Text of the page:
Presentation by 3 x 20 minute papers details below
Royal Society Room
Tuesday, 5th October 2010 Commencing 8.00 pm until 10.00 pm
Three postgraduates from leading schools in the University of Tasmania
About the Speaker
1. Catherine Blizzard PhD Candidate, NeuroRepair Group – Menzies Research Institute. 2. Martin Jutzeler PhD Candidate, Centre for ore Deposit Studies (CODES). 3. Alex Fraser Antarctic Climate and ecosystems CRC.
Brief Abstract of the Talk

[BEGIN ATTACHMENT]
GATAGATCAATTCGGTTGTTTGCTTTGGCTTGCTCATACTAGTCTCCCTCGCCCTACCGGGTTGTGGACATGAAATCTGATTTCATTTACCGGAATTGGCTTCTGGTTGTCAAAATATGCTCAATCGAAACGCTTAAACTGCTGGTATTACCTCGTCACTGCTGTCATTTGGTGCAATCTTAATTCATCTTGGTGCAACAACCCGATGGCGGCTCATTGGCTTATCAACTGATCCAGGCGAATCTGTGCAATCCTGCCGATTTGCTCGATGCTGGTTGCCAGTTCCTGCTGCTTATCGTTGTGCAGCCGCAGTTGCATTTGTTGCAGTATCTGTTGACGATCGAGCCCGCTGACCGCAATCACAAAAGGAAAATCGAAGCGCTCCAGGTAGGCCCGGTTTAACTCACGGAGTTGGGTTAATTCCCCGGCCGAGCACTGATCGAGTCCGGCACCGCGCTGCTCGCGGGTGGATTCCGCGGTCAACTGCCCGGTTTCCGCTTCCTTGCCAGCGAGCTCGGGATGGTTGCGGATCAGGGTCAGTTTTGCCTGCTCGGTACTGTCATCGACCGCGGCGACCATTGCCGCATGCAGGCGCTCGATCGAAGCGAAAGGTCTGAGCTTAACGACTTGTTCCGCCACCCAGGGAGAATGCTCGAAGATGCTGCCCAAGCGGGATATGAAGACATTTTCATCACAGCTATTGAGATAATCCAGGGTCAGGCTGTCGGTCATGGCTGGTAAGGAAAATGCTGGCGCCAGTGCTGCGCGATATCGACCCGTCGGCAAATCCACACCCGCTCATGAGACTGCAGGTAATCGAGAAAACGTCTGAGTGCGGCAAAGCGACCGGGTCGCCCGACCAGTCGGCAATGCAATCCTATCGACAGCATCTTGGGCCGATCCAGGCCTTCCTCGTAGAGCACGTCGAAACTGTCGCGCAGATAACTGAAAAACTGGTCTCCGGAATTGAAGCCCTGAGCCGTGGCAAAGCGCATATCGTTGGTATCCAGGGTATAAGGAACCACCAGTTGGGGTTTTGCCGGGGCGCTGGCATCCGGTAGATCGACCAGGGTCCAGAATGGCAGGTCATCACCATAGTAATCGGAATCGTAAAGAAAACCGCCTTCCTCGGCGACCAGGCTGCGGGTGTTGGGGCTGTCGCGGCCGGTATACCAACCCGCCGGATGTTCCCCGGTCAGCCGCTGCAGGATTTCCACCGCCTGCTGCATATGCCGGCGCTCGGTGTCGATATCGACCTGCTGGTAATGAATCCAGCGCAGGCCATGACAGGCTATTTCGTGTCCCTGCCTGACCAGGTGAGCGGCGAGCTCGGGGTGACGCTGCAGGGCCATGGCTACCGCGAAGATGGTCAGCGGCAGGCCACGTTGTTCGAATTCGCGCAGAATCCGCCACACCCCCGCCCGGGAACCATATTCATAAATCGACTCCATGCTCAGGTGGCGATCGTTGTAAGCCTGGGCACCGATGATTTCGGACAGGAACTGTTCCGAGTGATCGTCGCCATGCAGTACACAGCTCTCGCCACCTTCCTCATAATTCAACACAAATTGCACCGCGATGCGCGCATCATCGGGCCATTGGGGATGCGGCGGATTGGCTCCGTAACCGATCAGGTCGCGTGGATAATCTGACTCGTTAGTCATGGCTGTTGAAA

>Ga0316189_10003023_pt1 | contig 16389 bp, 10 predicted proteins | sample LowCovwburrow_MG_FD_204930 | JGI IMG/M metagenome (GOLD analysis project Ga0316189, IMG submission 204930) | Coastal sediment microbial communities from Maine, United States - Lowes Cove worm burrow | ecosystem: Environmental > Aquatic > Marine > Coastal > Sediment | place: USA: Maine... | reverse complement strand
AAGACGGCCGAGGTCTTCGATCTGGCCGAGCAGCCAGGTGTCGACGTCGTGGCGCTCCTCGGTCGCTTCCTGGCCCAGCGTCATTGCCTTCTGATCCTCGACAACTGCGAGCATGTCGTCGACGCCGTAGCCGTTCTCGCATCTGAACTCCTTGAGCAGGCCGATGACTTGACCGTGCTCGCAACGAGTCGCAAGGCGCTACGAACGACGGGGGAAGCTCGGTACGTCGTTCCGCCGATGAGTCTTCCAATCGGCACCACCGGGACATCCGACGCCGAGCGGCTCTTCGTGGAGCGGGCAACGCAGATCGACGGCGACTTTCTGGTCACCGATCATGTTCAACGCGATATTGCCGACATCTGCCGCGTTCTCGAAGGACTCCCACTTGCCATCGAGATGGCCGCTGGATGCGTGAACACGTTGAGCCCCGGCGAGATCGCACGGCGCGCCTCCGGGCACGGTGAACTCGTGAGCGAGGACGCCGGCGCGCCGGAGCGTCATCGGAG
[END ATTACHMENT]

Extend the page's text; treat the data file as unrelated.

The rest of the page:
1. Regeneration and repair in the brain following injury. Our ability to effectively manipulate the adaptive response of the brain to injury is greatly limited by a lack of fundamental insight into the cell biology of the adult CNS and its capacity for plasticity and remodelling. The studies included in my thesis have demonstrated that mature neurons possess a remarkable capacity for regeneration and plasticity following injury, however the mechanisms that underlie regeneration of mature neurons are fundamentally different to developmental growth. 2. Behaviour of subaqueous explosive volcanic eruptions: What do we know, and what needs to be understood? Contrary to their subaerial analogues, the explosive volcanic eruptions which happen underwater are poorly documented. Our current research is based on uplifted Tertiary deposits that show extremely thick beds, rich in pumice clasts. Study of the physical characteristics of these deposits allows us to reconstruct the type of volcanic activity, and to understand how the clasts were transported away from the submerged vent. We are also comparing these deposits with subaqueous deposits associated with subaerial pyroclastic flows which entered the sea. 3. East Antarctic Landfast Sea-Ice Variability, or How I Wish Clouds were See-Through. Landfast sea ice (more commonly known as fast ice) is sea ice which is”fastened” to the coast, or grounded icebergs. It forms around the coast of Antarctica, and in some regions in the Arctic. Its distribution and variability have profound and far-reaching implications on local and global scales: it forms a habitat and foraging zone for Weddell seals and Emperor penguins, its formation and breakup influences global ocean circulation, and it may be a sensitive indicator of global climate change.